As agricultural producers grapple with weeds during harvest season, one weed scientist at Kansas State University’s Research and Extension is looking at a new form of weed control. Vipan Kumar has been studying a method known as Harvest Weed Seed Control (HWSC), which pulverizes weed seeds with a rolling cage mill fitted to the back of a combine during harvest.
“This system is designed to destroy weed seed so that it becomes non-viable for the next year,” Kumar explains.
HWSC was first advanced in western Australia, where many weeds have become resistant to commonly used herbicides. An Australian farmer developed the rolling cage mill after becoming dissatisfied with other weed control tactics. New versions are now being manufactured in Canada, and Kumar is working with other weed scientists to determine how effective HWSC would be in the Midwest and High Plains.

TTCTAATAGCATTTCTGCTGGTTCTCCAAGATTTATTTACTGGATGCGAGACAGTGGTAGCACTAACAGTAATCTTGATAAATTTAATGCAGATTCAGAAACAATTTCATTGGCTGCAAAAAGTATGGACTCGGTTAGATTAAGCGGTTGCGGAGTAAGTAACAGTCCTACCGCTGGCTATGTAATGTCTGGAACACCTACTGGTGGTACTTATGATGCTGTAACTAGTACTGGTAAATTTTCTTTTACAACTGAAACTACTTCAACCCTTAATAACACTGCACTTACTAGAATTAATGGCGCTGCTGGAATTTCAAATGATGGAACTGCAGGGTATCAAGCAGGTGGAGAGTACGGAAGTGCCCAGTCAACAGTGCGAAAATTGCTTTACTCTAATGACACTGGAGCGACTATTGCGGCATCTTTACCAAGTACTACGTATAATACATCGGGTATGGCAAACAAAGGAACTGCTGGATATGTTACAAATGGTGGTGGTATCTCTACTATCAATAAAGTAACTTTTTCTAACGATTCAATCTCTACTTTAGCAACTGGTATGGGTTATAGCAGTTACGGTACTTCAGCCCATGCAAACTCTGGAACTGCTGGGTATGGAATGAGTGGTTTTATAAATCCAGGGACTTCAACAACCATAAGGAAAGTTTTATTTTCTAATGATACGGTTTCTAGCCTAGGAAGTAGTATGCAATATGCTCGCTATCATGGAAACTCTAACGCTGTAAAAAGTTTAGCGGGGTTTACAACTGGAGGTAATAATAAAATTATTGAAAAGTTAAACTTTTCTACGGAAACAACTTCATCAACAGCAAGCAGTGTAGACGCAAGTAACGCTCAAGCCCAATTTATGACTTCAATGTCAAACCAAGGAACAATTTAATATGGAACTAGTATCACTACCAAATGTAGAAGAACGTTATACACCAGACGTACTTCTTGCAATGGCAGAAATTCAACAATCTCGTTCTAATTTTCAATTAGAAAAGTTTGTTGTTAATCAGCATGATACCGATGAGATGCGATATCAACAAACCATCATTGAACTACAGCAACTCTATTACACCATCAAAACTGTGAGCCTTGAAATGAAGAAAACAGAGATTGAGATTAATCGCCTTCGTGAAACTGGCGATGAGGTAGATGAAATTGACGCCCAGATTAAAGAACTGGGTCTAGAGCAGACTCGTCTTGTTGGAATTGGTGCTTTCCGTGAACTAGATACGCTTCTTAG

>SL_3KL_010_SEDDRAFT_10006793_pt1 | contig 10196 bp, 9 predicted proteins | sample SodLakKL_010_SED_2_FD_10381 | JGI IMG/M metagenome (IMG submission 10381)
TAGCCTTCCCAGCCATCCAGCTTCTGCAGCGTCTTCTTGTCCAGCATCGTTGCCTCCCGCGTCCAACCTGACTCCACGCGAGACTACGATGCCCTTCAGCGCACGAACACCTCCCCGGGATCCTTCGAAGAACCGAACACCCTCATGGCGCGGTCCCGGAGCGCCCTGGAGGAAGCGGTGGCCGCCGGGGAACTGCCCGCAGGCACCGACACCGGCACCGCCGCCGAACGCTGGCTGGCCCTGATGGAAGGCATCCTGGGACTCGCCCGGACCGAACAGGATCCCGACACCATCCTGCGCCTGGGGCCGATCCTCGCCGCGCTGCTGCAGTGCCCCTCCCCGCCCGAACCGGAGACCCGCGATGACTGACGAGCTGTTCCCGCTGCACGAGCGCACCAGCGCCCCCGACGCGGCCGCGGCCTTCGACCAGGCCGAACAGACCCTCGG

“We don’t know much yet; not much data exists in the United States,” Kumar said. “We conducted a preliminary test this fall in a grower’s field, and the seed crusher did a decent job of crushing Palmer amaranth seeds in a milo field that was heavily infested with pigweed. I’m hoping that this will be a good fit for wheat and soybean folks, as well, and that they can make good use of it in terms of integrated weed management.”
At the moment, the roller cage system is still likely cost-prohibitive for agricultural producers. However, Kumar expects the price to fall as more people across the industry use the technology.
More information on weed management, in particular, can be found on the Western Kansas Agricultural Research Center’s website.